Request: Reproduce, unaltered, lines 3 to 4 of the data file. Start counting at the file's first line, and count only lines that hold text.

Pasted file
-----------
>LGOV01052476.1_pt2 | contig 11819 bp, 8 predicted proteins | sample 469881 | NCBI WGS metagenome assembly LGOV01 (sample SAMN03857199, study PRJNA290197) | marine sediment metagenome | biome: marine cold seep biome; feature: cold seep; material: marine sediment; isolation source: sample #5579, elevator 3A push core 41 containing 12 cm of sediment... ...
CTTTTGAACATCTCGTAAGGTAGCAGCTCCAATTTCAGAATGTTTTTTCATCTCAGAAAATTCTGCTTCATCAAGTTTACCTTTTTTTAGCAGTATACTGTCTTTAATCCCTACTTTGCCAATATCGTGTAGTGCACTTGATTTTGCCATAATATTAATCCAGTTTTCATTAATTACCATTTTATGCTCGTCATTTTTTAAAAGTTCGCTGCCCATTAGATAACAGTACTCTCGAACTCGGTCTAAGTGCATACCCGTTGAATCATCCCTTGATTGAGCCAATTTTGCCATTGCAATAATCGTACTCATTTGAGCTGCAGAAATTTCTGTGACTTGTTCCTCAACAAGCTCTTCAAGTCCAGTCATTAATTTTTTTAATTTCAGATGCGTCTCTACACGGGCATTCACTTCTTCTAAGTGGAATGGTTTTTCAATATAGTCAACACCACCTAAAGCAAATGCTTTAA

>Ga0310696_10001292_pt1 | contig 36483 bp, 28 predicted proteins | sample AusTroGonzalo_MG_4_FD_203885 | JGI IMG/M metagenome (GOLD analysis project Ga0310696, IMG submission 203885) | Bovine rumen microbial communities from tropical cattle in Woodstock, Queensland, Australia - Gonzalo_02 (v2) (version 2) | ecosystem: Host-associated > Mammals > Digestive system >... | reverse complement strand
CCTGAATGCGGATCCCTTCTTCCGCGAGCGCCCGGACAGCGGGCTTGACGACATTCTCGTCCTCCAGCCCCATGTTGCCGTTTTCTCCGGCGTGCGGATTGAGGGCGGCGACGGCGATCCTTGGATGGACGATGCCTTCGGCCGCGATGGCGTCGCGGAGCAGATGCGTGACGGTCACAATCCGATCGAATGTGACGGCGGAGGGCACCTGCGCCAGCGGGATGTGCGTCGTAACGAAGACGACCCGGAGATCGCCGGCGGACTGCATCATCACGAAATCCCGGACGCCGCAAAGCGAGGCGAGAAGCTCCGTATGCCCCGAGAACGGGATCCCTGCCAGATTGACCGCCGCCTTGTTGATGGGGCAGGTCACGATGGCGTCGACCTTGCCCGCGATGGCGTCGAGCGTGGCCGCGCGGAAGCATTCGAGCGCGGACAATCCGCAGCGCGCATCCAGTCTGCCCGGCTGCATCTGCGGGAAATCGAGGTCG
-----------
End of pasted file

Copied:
>Ga0310696_10001292_pt1 | contig 36483 bp, 28 predicted proteins | sample AusTroGonzalo_MG_4_FD_203885 | JGI IMG/M metagenome (GOLD analysis project Ga0310696, IMG submission 203885) | Bovine rumen microbial communities from tropical cattle in Woodstock, Queensland, Australia - Gonzalo_02 (v2) (version 2) | ecosystem: Host-associated > Mammals > Digestive system >... | reverse complement strand
CCTGAATGCGGATCCCTTCTTCCGCGAGCGCCCGGACAGCGGGCTTGACGACATTCTCGTCCTCCAGCCCCATGTTGCCGTTTTCTCCGGCGTGCGGATTGAGGGCGGCGACGGCGATCCTTGGATGGACGATGCCTTCGGCCGCGATGGCGTCGCGGAGCAGATGCGTGACGGTCACAATCCGATCGAATGTGACGGCGGAGGGCACCTGCGCCAGCGGGATGTGCGTCGTAACGAAGACGACCCGGAGATCGCCGGCGGACTGCATCATCACGAAATCCCGGACGCCGCAAAGCGAGGCGAGAAGCTCCGTATGCCCCGAGAACGGGATCCCTGCCAGATTGACCGCCGCCTTGTTGATGGGGCAGGTCACGATGGCGTCGACCTTGCCCGCGATGGCGTCGAGCGTGGCCGCGCGGAAGCATTCGAGCGCGGACAATCCGCAGCGCGCATCCAGTCTGCCCGGCTGCATCTGCGGGAAATCGAGGTCG